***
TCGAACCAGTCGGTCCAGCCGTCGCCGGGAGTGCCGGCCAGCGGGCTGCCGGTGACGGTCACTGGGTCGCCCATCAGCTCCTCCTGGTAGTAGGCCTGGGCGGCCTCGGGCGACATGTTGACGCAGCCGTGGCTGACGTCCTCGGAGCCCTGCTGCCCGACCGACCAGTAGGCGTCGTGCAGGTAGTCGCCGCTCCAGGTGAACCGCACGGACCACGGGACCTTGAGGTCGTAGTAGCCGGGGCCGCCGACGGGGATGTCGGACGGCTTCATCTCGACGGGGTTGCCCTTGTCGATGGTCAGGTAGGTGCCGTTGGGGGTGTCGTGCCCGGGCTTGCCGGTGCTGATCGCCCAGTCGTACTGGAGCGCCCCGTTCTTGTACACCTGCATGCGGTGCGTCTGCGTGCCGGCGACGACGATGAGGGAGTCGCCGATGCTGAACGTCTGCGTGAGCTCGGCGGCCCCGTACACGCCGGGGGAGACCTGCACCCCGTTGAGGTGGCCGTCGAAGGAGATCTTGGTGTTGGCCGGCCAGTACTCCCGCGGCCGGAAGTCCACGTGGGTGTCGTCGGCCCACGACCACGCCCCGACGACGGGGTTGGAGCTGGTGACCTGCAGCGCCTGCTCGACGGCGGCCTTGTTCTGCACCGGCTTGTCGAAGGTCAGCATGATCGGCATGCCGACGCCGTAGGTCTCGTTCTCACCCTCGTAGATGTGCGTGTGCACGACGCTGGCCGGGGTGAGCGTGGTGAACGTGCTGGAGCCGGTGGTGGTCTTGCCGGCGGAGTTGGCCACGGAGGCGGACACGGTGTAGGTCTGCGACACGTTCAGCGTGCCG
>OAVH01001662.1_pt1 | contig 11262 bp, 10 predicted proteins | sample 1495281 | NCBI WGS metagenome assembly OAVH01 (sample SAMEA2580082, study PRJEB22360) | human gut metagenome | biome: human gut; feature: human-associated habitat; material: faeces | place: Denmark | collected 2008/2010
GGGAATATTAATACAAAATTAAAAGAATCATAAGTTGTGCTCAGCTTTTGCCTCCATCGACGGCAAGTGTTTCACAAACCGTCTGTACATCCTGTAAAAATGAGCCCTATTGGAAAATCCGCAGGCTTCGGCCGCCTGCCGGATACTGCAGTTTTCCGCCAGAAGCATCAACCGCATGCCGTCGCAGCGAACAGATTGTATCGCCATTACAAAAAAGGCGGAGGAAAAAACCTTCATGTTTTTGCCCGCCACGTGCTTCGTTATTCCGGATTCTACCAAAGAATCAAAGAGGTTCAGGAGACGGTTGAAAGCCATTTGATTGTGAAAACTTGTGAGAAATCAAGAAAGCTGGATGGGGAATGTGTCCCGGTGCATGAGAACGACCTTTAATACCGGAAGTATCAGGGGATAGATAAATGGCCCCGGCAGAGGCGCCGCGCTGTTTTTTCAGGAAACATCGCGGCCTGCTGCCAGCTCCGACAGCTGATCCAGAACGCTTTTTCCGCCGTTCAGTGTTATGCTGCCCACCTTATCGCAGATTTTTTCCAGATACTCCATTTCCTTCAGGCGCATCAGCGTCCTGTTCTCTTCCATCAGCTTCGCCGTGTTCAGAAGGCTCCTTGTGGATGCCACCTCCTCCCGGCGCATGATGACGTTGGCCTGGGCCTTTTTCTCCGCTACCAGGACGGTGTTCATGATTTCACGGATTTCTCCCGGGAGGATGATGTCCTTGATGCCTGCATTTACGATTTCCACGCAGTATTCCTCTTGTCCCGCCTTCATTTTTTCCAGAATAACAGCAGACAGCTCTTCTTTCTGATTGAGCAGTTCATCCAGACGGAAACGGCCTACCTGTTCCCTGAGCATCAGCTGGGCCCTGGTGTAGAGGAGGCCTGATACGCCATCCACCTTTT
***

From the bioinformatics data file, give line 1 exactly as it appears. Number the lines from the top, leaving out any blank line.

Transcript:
TCGAACCAGTCGGTCCAGCCGTCGCCGGGAGTGCCGGCCAGCGGGCTGCCGGTGACGGTCACTGGGTCGCCCATCAGCTCCTCCTGGTAGTAGGCCTGGGCGGCCTCGGGCGACATGTTGACGCAGCCGTGGCTGACGTCCTCGGAGCCCTGCTGCCCGACCGACCAGTAGGCGTCGTGCAGGTAGTCGCCGCTCCAGGTGAACCGCACGGACCACGGGACCTTGAGGTCGTAGTAGCCGGGGCCGCCGACGGGGATGTCGGACGGCTTCATCTCGACGGGGTTGCCCTTGTCGATGGTCAGGTAGGTGCCGTTGGGGGTGTCGTGCCCGGGCTTGCCGGTGCTGATCGCCCAGTCGTACTGGAGCGCCCCGTTCTTGTACACCTGCATGCGGTGCGTCTGCGTGCCGGCGACGACGATGAGGGAGTCGCCGATGCTGAACGTCTGCGTGAGCTCGGCGGCCCCGTACACGCCGGGGGAGACCTGCACCCCGTTGAGGTGGCCGTCGAAGGAGATCTTGGTGTTGGCCGGCCAGTACTCCCGCGGCCGGAAGTCCACGTGGGTGTCGTCGGCCCACGACCACGCCCCGACGACGGGGTTGGAGCTGGTGACCTGCAGCGCCTGCTCGACGGCGGCCTTGTTCTGCACCGGCTTGTCGAAGGTCAGCATGATCGGCATGCCGACGCCGTAGGTCTCGTTCTCACCCTCGTAGATGTGCGTGTGCACGACGCTGGCCGGGGTGAGCGTGGTGAACGTGCTGGAGCCGGTGGTGGTCTTGCCGGCGGAGTTGGCCACGGAGGCGGACACGGTGTAGGTCTGCGACACGTTCAGCGTGCCG